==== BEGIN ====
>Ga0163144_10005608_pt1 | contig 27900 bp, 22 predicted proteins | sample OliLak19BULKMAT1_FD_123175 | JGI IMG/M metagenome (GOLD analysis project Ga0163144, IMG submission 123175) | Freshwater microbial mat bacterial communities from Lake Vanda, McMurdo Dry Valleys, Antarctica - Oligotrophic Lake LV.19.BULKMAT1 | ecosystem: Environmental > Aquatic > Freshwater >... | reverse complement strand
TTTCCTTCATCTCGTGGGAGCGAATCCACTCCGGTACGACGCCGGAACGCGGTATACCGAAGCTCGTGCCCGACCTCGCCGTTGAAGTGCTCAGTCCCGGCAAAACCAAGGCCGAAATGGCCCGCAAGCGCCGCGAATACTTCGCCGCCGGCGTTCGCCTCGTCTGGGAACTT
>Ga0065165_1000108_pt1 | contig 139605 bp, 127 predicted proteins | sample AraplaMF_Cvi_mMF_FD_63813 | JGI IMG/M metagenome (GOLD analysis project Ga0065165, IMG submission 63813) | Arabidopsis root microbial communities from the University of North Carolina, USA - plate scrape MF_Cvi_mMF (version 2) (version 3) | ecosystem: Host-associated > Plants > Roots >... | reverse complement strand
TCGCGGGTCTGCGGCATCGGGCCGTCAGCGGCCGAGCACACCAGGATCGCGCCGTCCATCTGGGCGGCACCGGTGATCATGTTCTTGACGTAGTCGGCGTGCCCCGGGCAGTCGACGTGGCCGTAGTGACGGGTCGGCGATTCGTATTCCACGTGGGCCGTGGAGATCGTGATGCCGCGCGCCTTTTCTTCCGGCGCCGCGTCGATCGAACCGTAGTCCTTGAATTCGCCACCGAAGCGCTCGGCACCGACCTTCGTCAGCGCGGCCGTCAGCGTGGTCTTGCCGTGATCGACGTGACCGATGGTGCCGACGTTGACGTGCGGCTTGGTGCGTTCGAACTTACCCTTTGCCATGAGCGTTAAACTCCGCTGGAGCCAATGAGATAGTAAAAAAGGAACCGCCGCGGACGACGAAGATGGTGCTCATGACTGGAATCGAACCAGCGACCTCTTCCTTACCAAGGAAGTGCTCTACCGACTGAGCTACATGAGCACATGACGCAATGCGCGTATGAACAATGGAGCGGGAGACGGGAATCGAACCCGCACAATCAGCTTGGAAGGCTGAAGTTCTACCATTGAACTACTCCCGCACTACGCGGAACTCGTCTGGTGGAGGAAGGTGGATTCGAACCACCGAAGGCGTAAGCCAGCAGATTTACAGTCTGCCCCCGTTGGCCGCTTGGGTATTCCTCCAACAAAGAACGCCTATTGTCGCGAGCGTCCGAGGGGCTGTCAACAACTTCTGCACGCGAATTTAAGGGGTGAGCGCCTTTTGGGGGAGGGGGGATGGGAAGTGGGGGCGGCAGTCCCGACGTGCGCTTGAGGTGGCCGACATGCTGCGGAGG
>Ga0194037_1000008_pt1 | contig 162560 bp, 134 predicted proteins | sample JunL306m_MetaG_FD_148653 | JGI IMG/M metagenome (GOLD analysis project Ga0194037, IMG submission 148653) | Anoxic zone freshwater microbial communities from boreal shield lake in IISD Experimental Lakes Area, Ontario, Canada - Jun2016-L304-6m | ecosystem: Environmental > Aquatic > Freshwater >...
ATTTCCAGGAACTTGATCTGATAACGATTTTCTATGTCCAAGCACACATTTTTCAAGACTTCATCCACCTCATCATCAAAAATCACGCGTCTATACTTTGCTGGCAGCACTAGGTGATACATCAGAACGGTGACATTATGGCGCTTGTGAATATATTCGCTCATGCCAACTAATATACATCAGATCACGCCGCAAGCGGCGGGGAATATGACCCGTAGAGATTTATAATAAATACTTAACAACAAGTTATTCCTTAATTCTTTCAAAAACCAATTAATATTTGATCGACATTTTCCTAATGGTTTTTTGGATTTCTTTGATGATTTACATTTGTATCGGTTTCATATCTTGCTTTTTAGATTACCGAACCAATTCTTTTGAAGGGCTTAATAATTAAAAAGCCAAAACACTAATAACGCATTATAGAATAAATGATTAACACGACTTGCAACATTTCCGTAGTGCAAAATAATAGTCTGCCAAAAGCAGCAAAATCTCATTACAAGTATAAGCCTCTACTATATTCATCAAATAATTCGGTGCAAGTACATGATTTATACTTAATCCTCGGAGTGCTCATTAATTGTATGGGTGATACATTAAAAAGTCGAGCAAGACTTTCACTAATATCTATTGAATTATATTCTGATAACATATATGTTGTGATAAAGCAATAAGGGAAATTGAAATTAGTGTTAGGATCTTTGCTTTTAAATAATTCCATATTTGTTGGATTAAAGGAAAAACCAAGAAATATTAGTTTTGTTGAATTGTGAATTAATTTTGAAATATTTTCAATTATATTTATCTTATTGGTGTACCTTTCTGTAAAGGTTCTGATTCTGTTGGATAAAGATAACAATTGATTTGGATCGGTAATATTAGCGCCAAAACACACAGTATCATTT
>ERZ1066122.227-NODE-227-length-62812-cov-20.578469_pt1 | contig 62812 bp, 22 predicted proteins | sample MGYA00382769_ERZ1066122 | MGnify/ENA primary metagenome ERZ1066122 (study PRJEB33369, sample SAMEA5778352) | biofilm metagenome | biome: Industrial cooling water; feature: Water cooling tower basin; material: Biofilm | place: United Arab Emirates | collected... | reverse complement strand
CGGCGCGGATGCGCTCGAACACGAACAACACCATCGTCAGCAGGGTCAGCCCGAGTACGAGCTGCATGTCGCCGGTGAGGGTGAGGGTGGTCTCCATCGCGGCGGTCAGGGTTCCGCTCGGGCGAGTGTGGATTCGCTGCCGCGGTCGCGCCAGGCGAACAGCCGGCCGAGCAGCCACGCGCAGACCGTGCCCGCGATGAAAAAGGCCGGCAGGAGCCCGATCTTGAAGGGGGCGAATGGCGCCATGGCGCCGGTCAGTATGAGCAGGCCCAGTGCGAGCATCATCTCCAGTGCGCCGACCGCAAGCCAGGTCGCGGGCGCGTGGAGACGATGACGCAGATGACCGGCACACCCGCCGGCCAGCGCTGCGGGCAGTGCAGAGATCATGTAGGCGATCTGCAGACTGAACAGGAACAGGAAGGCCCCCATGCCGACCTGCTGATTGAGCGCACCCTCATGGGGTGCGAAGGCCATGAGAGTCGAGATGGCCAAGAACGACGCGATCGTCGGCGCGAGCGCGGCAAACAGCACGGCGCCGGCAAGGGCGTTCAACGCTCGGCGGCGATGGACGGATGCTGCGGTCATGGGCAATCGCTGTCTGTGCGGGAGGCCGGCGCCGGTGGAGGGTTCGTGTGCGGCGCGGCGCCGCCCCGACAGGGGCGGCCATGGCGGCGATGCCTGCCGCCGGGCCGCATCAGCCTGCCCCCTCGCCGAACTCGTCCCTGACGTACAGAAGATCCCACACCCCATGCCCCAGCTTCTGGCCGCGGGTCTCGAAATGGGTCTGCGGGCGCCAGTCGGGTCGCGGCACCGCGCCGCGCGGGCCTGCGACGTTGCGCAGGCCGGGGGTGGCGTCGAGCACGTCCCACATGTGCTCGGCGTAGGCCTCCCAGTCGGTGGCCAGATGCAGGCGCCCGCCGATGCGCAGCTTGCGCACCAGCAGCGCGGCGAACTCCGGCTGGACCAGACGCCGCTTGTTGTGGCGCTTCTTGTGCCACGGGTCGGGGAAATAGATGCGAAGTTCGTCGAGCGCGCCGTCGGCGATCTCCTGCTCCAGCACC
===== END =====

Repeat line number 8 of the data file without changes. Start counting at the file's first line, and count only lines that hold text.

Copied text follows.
CGGCGCGGATGCGCTCGAACACGAACAACACCATCGTCAGCAGGGTCAGCCCGAGTACGAGCTGCATGTCGCCGGTGAGGGTGAGGGTGGTCTCCATCGCGGCGGTCAGGGTTCCGCTCGGGCGAGTGTGGATTCGCTGCCGCGGTCGCGCCAGGCGAACAGCCGGCCGAGCAGCCACGCGCAGACCGTGCCCGCGATGAAAAAGGCCGGCAGGAGCCCGATCTTGAAGGGGGCGAATGGCGCCATGGCGCCGGTCAGTATGAGCAGGCCCAGTGCGAGCATCATCTCCAGTGCGCCGACCGCAAGCCAGGTCGCGGGCGCGTGGAGACGATGACGCAGATGACCGGCACACCCGCCGGCCAGCGCTGCGGGCAGTGCAGAGATCATGTAGGCGATCTGCAGACTGAACAGGAACAGGAAGGCCCCCATGCCGACCTGCTGATTGAGCGCACCCTCATGGGGTGCGAAGGCCATGAGAGTCGAGATGGCCAAGAACGACGCGATCGTCGGCGCGAGCGCGGCAAACAGCACGGCGCCGGCAAGGGCGTTCAACGCTCGGCGGCGATGGACGGATGCTGCGGTCATGGGCAATCGCTGTCTGTGCGGGAGGCCGGCGCCGGTGGAGGGTTCGTGTGCGGCGCGGCGCCGCCCCGACAGGGGCGGCCATGGCGGCGATGCCTGCCGCCGGGCCGCATCAGCCTGCCCCCTCGCCGAACTCGTCCCTGACGTACAGAAGATCCCACACCCCATGCCCCAGCTTCTGGCCGCGGGTCTCGAAATGGGTCTGCGGGCGCCAGTCGGGTCGCGGCACCGCGCCGCGCGGGCCTGCGACGTTGCGCAGGCCGGGGGTGGCGTCGAGCACGTCCCACATGTGCTCGGCGTAGGCCTCCCAGTCGGTGGCCAGATGCAGGCGCCCGCCGATGCGCAGCTTGCGCACCAGCAGCGCGGCGAACTCCGGCTGGACCAGACGCCGCTTGTTGTGGCGCTTCTTGTGCCACGGGTCGGGGAAATAGATGCGAAGTTCGTCGAGCGCGCCGTCGGCGATCTCCTGCTCCAGCACC